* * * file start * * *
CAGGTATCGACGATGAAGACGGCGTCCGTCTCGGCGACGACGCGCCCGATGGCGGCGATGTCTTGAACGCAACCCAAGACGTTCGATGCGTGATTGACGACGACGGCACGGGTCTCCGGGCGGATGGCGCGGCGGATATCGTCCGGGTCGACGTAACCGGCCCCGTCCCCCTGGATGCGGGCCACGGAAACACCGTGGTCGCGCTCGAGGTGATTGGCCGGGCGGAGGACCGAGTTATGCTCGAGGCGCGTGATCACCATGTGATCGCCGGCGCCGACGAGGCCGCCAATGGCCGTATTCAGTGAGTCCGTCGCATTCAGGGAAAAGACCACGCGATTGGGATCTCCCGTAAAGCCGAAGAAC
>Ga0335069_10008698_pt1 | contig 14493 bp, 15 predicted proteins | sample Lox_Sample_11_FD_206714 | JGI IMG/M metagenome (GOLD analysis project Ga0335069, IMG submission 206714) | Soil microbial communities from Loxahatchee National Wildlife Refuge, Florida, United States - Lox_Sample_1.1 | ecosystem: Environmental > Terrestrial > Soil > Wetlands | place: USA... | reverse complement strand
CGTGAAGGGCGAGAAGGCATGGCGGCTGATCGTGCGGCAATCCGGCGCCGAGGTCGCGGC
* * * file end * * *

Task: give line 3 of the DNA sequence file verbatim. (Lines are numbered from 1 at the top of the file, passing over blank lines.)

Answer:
CGTGAAGGGCGAGAAGGCATGGCGGCTGATCGTGCGGCAATCCGGCGCCGAGGTCGCGGC